Chinese copies of early CL175K0 carburetors.
The petcock problem was that it was dripping with the lever in the OFF position. I drained the tank through one of the fuel lines and then pulled the lever plate off with the 2 screws. The 4-hole gasket was in poor condition and the back side of the lever was cupped at the edges. I smoothed out the lever face, installed a new petcock gasket, and buttoned it back up. When I added the ½ gallon of gas back in, the petcock started dripping again! I drained the tank again and rounded up the parts from the supplied petcock kit to remove it and determine what was happening. With the bowl off, the screen, and the o-ring removed, I put a screwdriver on the first screw and it was loose! Even though the previous attempt at kitting up the petcock failed, the actual reason was that the screws were not tightened securely and the gasoline was draining past the screw threads and filling up the bowl directly, bypassing the fuel valve.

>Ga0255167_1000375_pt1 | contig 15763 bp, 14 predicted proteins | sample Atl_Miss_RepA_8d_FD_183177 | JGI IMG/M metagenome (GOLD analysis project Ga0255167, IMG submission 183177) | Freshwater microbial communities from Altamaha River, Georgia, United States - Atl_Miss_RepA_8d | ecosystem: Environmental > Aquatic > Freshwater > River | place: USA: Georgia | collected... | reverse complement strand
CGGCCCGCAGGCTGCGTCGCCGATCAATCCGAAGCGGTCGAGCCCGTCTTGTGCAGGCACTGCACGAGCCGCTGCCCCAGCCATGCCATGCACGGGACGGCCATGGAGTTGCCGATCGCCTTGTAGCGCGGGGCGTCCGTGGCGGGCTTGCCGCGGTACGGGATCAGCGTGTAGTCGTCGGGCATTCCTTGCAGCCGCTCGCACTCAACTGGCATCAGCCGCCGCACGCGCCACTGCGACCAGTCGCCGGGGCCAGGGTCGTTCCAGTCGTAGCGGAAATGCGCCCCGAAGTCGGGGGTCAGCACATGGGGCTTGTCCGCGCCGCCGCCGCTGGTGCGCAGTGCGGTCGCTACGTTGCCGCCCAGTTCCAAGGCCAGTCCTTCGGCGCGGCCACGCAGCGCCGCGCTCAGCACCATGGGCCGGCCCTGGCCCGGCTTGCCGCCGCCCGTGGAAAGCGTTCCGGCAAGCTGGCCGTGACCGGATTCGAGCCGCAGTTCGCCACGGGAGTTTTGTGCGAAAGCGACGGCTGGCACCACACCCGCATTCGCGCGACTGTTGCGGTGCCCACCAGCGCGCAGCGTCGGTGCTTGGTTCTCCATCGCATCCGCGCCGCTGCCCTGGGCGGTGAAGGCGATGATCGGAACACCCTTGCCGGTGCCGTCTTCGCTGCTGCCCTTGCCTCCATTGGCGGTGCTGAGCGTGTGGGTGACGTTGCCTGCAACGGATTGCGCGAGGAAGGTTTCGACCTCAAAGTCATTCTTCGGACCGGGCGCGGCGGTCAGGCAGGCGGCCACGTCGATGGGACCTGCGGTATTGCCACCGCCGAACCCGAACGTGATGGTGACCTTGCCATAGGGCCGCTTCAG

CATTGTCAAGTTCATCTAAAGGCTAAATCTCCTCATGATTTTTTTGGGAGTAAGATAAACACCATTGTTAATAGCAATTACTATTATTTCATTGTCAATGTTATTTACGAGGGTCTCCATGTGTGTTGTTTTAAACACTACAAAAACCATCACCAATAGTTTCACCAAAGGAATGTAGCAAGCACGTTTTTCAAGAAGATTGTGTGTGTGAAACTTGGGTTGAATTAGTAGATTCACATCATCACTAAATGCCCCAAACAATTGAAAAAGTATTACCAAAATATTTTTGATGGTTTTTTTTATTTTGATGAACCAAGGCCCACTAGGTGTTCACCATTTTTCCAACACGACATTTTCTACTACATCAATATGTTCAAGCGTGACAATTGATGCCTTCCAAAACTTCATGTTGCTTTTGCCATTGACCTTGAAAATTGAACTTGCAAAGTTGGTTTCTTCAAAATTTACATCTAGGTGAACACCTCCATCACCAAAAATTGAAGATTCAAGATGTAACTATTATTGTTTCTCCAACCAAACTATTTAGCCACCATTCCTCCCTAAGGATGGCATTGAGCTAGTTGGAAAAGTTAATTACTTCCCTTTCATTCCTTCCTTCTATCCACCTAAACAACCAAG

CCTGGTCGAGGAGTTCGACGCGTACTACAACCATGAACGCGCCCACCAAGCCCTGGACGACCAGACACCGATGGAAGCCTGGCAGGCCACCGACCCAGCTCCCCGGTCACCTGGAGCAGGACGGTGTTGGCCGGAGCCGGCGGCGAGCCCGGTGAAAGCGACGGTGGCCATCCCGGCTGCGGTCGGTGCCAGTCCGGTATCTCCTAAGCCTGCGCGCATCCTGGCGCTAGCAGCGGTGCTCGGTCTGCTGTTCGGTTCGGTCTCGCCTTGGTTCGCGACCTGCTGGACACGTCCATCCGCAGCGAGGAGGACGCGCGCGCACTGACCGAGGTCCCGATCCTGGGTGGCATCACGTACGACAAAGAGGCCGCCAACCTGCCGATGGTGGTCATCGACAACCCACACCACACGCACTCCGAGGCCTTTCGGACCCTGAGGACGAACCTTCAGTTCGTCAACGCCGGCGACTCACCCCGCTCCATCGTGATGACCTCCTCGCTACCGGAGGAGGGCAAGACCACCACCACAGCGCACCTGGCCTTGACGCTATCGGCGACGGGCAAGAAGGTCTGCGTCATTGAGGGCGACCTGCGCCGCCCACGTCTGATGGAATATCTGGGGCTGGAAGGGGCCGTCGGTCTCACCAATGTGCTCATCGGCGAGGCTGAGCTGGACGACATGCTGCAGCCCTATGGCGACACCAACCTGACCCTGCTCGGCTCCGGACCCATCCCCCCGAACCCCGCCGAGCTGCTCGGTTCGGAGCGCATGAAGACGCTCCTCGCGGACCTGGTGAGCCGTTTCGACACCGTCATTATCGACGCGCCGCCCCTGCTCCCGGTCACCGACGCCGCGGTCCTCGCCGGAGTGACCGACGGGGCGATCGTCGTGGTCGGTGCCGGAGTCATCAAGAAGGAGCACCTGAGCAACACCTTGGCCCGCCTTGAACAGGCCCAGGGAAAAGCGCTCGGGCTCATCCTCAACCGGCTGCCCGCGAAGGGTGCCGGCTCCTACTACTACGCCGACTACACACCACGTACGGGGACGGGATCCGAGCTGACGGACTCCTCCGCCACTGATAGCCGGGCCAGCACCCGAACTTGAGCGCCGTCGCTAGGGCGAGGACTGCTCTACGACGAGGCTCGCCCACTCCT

I replaced the aluminum screws with some fiber washers from the repair kit that came with the bike and suddenly there are NO drips from the petcock now. Problem solved and all the extra plumbing and shutoff valve stuff was discarded for a couple of nice chunks of Honda 5.5 fuel line of matching lengths. This brings up another subject…